Israelis were choosing their next mayors in dozens of locations across the country Tuesday, with the main focus on the capital Yerushalayim.
The vote marks the second round of municipal elections in cities where no candidate secured at least 40 percent of the October 30 vote. The closest-watched runoff race is in Yerushalayim. While the city’s mayor has little influence over Middle East politics and diplomacy, he presides over the day-to-day life in the hotbed of the Israeli-Palestinian conflict and has a strong symbolic presence both nationally and internationally.
With the incumbent Nir Barkat stepping down to run for national office, a quartet of candidates squared off in a campaign to replace him. The runoff features Moshe Lion, a longtime political fixture backed by much of the country’s top leadership, facing off against Ofer Berkovitch, a young secular activist.
Lion, a former director general of Prime Minister Binyamin Netanyahu’s office in the 1990s, enjoys the support of some chareidi groups and their representatives in government, as well as that of Defense Minister Avigdor Lieberman and powerful figures in the ruling Likud party. But critics say he has little grassroots support of his own and failed to place even a single representative in the municipal council.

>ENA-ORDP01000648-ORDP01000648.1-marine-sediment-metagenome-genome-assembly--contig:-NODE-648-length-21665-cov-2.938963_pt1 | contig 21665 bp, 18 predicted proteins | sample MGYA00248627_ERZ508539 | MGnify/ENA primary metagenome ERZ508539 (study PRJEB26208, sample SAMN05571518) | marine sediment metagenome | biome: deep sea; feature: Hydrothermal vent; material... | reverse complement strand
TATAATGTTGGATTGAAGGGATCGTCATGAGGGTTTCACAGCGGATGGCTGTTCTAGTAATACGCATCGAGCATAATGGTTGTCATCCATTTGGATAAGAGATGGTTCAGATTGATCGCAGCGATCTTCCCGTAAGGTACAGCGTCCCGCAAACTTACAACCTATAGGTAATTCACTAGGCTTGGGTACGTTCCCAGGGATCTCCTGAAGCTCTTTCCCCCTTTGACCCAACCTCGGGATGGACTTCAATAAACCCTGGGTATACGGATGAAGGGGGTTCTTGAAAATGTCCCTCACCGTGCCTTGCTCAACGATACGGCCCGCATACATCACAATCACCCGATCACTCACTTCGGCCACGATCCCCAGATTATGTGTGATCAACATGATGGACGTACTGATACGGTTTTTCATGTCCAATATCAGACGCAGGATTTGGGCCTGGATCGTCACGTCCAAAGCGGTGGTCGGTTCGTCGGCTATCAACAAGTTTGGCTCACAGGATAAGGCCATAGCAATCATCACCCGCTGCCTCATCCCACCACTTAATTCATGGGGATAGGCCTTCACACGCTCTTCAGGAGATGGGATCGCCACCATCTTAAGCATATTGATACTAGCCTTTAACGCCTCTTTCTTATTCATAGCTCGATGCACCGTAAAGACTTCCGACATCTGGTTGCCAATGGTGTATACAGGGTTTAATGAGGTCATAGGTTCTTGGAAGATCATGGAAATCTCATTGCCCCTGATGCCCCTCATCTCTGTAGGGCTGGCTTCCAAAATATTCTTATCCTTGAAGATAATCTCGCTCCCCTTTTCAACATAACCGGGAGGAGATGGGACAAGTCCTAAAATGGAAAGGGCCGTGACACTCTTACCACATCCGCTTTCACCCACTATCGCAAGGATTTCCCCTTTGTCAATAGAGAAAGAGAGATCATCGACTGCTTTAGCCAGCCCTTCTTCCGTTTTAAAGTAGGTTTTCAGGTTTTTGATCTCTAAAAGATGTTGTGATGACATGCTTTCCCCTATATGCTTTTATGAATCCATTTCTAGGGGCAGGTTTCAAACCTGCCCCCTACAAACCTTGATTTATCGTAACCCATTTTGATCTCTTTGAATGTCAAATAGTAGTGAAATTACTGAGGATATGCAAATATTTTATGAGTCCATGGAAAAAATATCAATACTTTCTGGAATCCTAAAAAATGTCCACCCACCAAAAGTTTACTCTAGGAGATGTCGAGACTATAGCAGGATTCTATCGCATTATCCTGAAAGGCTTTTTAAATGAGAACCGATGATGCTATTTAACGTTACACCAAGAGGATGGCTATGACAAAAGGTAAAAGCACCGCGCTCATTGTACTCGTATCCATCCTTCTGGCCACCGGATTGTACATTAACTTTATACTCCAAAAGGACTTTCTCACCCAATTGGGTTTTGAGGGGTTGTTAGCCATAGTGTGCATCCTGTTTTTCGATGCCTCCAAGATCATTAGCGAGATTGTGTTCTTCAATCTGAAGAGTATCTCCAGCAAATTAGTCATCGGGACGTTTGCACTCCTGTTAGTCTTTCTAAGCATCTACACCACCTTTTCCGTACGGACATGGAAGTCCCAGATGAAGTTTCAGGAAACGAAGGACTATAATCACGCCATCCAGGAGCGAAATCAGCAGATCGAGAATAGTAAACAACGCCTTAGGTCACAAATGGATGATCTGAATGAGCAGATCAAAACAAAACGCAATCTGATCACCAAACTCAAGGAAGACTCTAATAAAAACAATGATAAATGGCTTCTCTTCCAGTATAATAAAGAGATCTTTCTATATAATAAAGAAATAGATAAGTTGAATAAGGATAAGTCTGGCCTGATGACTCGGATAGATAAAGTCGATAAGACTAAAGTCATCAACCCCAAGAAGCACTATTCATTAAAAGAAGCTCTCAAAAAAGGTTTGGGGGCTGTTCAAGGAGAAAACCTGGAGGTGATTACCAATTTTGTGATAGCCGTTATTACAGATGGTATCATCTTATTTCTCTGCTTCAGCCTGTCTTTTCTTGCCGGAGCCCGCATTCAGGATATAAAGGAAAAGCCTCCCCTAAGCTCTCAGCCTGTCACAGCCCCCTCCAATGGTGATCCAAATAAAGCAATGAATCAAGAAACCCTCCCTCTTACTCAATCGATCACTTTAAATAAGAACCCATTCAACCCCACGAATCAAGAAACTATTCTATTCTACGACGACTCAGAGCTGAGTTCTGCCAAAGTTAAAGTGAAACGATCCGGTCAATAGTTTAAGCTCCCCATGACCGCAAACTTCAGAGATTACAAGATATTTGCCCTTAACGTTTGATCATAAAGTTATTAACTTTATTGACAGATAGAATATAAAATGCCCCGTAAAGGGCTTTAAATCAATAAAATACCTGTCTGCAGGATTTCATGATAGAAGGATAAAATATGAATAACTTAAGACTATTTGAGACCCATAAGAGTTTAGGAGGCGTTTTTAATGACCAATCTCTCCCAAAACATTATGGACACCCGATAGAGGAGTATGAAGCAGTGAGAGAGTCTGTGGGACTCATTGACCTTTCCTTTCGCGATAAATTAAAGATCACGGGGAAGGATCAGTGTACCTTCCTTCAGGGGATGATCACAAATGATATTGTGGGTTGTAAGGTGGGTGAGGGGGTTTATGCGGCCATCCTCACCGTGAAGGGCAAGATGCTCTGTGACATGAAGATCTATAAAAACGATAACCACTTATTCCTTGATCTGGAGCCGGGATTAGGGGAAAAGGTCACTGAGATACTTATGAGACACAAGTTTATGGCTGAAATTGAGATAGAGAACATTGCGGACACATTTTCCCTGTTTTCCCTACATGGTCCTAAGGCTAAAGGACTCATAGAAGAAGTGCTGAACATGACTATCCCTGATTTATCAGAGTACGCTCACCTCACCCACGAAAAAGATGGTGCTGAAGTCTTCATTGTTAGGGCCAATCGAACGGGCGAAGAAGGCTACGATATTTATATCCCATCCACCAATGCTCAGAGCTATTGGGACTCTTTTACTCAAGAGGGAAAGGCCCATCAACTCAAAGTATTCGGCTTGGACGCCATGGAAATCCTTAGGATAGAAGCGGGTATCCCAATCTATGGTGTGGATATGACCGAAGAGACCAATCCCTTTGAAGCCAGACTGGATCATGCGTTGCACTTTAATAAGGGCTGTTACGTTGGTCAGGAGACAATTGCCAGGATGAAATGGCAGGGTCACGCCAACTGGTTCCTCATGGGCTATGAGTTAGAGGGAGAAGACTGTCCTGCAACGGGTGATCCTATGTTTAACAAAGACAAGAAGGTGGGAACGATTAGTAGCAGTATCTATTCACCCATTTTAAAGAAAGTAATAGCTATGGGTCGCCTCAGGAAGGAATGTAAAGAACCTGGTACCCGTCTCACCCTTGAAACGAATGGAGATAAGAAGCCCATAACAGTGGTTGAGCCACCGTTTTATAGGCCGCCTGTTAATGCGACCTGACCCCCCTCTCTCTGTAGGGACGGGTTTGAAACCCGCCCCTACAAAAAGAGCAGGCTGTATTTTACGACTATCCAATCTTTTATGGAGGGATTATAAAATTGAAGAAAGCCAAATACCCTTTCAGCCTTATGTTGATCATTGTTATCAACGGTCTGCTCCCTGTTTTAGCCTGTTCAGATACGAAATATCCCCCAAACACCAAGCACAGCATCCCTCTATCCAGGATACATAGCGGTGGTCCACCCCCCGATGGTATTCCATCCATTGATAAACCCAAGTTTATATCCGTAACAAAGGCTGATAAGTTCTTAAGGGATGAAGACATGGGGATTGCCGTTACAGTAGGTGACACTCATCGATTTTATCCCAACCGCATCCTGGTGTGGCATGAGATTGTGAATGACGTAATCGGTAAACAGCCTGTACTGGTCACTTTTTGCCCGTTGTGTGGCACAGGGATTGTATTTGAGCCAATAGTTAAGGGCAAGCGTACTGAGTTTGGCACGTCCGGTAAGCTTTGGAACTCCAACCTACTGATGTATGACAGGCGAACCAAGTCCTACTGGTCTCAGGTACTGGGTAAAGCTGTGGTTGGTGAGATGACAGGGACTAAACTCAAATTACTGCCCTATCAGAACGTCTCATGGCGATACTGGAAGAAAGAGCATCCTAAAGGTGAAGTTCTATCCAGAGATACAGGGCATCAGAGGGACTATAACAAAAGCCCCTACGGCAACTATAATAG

The 35-year-old Berkovitch heads the largest bloc of the incoming council.
The winner is going to have to deal with deep divisions in the city after a hotly contested campaign.
“The number one challenge is of course the diversity of the city. Jerusalem has a very unique demographic structure, therefore every mayor who is elected will have to find a way to embrace the other side,” said Lior Schillat, the director general of the Jerusalem Institute for Policy Research, a non-partisan think-tank.
Elsewhere in Israel, runoffs will take place in Rishon LeTzion, the country’s fourth largest city, and several other major cities.
The polls were taking place amid the most serious violence between Israel and the Hamas since they fought a 2014 war. An election in one regional council in southern Israel near the Gaza border was postponed because of the incessant rocket fire and the violence could drive down voter turnout in other locations near Gaza.